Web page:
Director’s Notes: The Language of Shakespeare

by Kurt Spenrath on November 15, 2011

It is a real joy to be working on Hamlet Live! with a skilled group of professional actors. they have all learned how to avoid the pitfalls of classical text, and how to be compelling with the work. Rather than focus on how awesome my cast is, this week I will be blogging on a few challenges that students of acting should look out for when tackling Shakespeare.

A particular problem in larger centres where there are many more actors than roles, (places like Toronto, New York ect,) is that many actors like to keep sharp by taking scene study classes. This is an excellent thing to do, because keeping sharp, and maintaining skills and work habits are a big part of the job of acting. Unfortunately, a lot of the practice is devoted to working on five and ten minute scenes. This is not the same as rehearsing a play. In a scene study, one pushes the envelope of experience as broad and as deep as one can while maintaining credibility for a single scene. If you do that in the first scene of a play, you have an extremely long two hours ahead of you. Part of the trick is pace, and leaving yourself somewhere to go. This is part of the reason that in the Saint-Denis style of training favoured in Canada’s top theatre schools, a lot of attention as one progresses through the stages of training is placed on full production of plays. (In Saint-Denis training one spends a year getting comfortable in your own skin, finding a natural voice, training and strenghthening the body [working from the inside], a second year studying stylized and classical acting [working from the outside], and a final year synthesizing technique and exploring special skills). In my personal opinion, a group of five actors are better off pooling their class fees and renting an empty room for a week to stage a full play, than they are attending a scene study class. They might play to no one but friends, family, and hard core indie theatre fans, but they will be better off for having had the ice time.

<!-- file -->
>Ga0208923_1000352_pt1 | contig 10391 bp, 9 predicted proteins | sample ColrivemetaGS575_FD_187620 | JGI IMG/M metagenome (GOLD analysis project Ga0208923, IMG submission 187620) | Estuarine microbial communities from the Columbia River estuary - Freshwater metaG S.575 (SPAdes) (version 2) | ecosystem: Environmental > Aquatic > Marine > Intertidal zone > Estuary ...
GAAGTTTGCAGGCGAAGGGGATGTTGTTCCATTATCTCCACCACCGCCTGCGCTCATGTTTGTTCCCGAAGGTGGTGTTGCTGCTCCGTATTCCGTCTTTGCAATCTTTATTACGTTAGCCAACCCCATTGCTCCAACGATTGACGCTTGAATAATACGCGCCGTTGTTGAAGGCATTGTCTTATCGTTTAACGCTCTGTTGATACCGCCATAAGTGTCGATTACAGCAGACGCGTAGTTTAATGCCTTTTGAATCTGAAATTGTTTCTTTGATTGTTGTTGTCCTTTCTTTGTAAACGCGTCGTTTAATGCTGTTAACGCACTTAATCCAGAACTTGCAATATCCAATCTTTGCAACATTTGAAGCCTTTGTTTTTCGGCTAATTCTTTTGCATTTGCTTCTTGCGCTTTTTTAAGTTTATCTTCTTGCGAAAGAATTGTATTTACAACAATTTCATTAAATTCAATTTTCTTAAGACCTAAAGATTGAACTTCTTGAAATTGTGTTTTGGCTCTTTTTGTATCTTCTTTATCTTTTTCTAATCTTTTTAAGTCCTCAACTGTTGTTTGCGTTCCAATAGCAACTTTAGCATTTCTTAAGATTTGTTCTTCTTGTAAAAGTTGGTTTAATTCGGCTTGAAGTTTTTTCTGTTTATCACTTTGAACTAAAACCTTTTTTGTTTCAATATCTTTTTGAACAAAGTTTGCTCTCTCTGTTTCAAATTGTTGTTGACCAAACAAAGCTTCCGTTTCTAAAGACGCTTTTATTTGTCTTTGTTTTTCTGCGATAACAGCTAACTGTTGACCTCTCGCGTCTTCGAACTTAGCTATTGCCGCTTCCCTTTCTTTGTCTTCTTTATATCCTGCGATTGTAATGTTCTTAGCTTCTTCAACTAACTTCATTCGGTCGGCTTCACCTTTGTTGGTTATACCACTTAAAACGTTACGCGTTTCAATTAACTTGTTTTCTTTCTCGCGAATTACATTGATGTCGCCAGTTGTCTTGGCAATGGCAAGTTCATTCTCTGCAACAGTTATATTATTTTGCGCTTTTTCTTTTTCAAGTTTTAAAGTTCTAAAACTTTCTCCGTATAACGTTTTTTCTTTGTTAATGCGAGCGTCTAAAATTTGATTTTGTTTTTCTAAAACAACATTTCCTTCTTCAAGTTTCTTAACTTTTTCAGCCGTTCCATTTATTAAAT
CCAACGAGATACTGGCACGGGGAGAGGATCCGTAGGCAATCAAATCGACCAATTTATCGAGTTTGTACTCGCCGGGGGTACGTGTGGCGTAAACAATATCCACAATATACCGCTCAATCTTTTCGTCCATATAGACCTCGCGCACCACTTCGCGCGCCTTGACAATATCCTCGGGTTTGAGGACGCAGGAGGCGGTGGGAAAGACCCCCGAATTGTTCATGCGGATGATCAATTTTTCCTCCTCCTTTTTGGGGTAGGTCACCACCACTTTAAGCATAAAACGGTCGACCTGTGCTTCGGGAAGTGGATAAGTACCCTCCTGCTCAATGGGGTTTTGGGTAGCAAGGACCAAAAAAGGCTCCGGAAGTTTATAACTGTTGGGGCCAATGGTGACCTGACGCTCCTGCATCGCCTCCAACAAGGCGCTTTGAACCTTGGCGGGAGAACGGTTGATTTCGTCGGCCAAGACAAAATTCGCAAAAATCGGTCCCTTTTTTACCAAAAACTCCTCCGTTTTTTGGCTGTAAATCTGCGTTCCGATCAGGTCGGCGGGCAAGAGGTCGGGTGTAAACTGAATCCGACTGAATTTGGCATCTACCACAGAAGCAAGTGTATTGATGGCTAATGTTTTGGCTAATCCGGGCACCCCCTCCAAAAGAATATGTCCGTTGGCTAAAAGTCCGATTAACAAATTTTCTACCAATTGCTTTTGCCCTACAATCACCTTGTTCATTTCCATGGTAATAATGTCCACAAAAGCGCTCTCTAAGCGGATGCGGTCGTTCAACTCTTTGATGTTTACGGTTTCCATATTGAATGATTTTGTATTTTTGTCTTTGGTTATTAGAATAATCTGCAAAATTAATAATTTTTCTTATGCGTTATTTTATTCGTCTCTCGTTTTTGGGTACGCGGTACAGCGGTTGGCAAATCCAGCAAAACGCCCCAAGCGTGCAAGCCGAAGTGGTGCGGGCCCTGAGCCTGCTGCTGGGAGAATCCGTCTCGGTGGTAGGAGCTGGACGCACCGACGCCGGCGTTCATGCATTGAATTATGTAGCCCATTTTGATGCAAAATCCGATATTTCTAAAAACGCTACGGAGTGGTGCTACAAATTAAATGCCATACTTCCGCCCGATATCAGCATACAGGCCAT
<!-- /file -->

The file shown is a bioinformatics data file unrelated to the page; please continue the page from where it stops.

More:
The above mentioned tendancy to blow a full load on every scene can be magnified by classical text. The words can seem so rich and evocative that they invite an actor to really get lost in them, or to really chew the life out of them. The sense of catharsis, in speech and performance, can be very addictive. What to an audience can look like melodrama and the gnashing of teeth, to an actor feels like good, honest hard work. But just because you are sweating, it doesn’t mean that you are believable or interesting. Sometimes a hint of madness is far more compelling than frothing insanity. The trick is to climax at the same time as the audience, as close to the end as possible.